Alaska lost a challenge to a COVID-era emergency moose hunt. Now, it’s appealing for a second time.

It’s one of multiple cases in which the Dunleavy administration is clashing with the federal government over fish and game management, and over who has the ultimate regulatory power in that realm

By: Nathaniel Herz, Northern Journal
The village of Kake on Kupreanof Island in Southeast Alaska. (Flickr/Umnak under Creative Commons license)

Kake, Alaska (Northern Journal) – In the middle of the COVID-19 pandemic, the leader of a Southeast Alaska island village’s tribal government asked federal managers to open an emergency hunt, citing the community’s fears about having enough food. The request was approved by a federal management agency, the Federal Subsistence Board, and the harvest of moose and deer went ahead, supplying 135 households with meat.

But the opening of the hunt, in 2020, also prompted a lawsuit from Alaska Republican Gov. Mike Dunleavy’s administration — which is now, for a second time, appealing a defeat it suffered in federal court against the Biden administration, in the latest development in an ongoing feud over management of fish and game.

Dunleavy’s administration filed its notice of appeal Thursday, two months after U.S. District Court Judge Sharon Gleason ruled that the Federal Subsistence Board acted legally when it authorized the hunt of up to four moose and 10 deer.

The state’s four-page notice doesn’t include the specific legal basis for the appeal. But a spokeswoman for the Alaska Department of Law, Patty Sullivan, said in an email that the action is to “protect against federal overreach of game management on public lands.”

A spokesman for the U.S. Department of the Interior, which houses the subsistence board, did not respond to a request for comment. Nathaniel Amdur-Clark, an attorney for Kake’s tribal government, which intervened in the case in defense of the board, said it’s “disappointing but not surprising that the state is dragging this on.”

The underlying lawsuit is one of multiple cases in which the Dunleavy administration is clashing with the federal government over fish and game management in Alaska, and over who has the ultimate regulatory power in that realm. 

State lawmakers have budgeted millions for an ongoing “statehood defense” program that’s grown to include lobbyists targeting U.S. Congress and federal agencies, along with lawyers coordinating strategy.

Dunleavy’s administration is also asking for an extra $300,000 in next year’s budget to hire two new specialists to monitor Federal Subsistence Board actions and support the state “in opposing federal overreach,” according to budget documents.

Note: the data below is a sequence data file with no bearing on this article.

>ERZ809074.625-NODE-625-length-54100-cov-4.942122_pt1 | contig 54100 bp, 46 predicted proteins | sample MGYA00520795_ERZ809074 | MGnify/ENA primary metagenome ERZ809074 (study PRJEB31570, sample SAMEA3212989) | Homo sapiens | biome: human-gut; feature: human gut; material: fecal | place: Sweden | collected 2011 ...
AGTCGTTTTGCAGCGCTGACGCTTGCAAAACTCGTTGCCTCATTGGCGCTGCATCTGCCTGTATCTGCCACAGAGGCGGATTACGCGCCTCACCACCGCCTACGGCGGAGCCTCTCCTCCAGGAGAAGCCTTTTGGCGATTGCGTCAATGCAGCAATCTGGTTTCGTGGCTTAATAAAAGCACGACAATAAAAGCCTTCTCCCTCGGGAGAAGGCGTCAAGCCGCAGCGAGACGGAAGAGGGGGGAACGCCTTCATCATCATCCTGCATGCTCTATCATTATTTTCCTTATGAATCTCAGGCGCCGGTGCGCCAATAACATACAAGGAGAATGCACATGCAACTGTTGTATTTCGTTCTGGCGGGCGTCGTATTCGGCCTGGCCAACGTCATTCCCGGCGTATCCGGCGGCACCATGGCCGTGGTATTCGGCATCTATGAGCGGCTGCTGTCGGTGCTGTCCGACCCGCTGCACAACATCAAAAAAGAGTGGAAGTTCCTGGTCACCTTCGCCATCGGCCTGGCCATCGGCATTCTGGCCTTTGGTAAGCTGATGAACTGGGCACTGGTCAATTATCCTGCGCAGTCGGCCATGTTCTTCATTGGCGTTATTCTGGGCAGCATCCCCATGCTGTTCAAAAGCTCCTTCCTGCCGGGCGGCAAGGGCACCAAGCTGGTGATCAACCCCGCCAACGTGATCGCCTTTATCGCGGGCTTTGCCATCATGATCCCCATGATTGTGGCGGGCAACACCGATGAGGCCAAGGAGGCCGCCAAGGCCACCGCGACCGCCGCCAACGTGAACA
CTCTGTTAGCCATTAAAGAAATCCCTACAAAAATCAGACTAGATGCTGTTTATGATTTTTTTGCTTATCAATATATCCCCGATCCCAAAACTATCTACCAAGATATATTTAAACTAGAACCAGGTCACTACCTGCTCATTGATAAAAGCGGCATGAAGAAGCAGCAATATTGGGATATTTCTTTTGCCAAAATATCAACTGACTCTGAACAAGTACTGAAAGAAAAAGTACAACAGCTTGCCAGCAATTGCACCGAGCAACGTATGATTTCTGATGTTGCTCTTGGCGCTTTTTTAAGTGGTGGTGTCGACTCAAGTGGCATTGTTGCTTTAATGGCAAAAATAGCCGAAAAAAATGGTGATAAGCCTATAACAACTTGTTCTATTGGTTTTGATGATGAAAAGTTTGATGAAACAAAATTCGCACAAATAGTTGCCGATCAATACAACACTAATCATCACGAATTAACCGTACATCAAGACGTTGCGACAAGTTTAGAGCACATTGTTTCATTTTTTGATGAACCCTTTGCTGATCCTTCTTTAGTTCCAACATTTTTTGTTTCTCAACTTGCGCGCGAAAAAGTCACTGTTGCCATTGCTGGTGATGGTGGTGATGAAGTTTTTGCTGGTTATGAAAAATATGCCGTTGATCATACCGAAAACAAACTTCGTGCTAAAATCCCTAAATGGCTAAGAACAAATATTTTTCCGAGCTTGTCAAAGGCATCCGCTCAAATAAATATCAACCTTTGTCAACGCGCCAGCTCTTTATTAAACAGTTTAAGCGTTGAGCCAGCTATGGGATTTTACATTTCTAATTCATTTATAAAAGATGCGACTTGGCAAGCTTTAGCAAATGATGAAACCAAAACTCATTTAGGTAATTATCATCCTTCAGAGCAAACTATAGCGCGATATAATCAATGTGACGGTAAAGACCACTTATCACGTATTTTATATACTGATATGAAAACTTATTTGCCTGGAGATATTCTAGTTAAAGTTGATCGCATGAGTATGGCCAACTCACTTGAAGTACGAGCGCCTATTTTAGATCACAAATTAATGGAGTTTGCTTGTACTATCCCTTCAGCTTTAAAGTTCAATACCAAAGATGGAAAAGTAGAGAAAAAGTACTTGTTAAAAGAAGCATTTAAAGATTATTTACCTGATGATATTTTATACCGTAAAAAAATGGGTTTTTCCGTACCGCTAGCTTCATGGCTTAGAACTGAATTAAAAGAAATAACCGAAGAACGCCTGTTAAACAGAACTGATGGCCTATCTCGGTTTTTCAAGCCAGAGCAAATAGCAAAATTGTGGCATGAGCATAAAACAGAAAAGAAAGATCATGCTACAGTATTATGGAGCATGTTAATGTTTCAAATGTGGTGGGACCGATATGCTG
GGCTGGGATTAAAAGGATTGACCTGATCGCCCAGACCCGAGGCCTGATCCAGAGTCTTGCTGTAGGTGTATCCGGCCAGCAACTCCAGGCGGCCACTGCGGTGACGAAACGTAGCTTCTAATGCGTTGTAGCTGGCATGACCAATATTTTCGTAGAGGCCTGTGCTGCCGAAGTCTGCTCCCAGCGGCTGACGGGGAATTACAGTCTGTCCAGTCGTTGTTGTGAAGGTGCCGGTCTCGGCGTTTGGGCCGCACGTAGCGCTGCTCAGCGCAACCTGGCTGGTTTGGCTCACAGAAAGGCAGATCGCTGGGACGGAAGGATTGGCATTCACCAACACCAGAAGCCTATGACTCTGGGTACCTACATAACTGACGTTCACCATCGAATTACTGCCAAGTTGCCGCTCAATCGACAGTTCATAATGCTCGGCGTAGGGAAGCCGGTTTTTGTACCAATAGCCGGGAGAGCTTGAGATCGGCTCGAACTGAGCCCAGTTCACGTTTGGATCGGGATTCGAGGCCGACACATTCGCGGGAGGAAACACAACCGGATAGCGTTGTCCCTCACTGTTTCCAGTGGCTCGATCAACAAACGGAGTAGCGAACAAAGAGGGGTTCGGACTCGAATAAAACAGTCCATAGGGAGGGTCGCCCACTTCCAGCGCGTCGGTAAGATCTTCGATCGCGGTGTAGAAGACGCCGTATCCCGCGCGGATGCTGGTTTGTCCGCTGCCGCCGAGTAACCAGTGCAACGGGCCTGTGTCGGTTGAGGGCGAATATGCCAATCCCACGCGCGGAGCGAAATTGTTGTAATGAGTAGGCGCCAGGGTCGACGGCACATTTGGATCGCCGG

In the 2020 lawsuit challenging the Kake hunt, Gleason, the judge, originally rejected the state’s case, saying it was moot because the harvest had already ended. A Ninth Circuit Court of Appeals panel disagreed and issued a ruling last year asking Gleason to consider the Dunleavy administration’s underlying legal arguments against the harvest.

Those arguments tie into a decades-old conflict between the state and federal governments over management of and access to subsistence harvests.

A 1980 federal law, the Alaska National Interest Lands Conservation Act, or ANILCA, requires that rural residents, who are largely Alaska Native, be prioritized in the management of subsistence harvests of fish and game.

But the Alaska Supreme Court, in a landmark 1989 decision, interpreted the state constitution to bar such a rural preference, saying it amounts to an exclusive or special privilege. And Dunleavy’s administration objects to the rural priority, saying that urban Alaska Natives with ties to rural areas shouldn’t face limits on their subsistence activity.

Because it was approved by the Federal Subsistence Board, the 2020 Kake emergency hunt was open only to “federally qualified subsistence users” selected by the tribal government — meaning that the participants had to be rural residents. 

The Dunleavy administration argues that the board lacks that legal authority to open such harvests in Alaska, saying that the rural priority under ANILCA is only triggered when managers need to limit or close harvests in times of shortage. That meant, Dunleavy’s administration argues, that the board has the authority solely to close or restrict harvests — not the power to open them.

Gleason, in her November ruling, said Congress, through ANILCA, charged the federal government with “protecting and providing the opportunity for continued subsistence uses on the public lands” by rural residents, and that the authority to open hunts is “necessarily implied.”

Nathaniel Herz welcomes tips at natherz@gmail.com or (907) 793-0312. This article was originally published in Northern Journal, a newsletter from Herz. Subscribe at this link.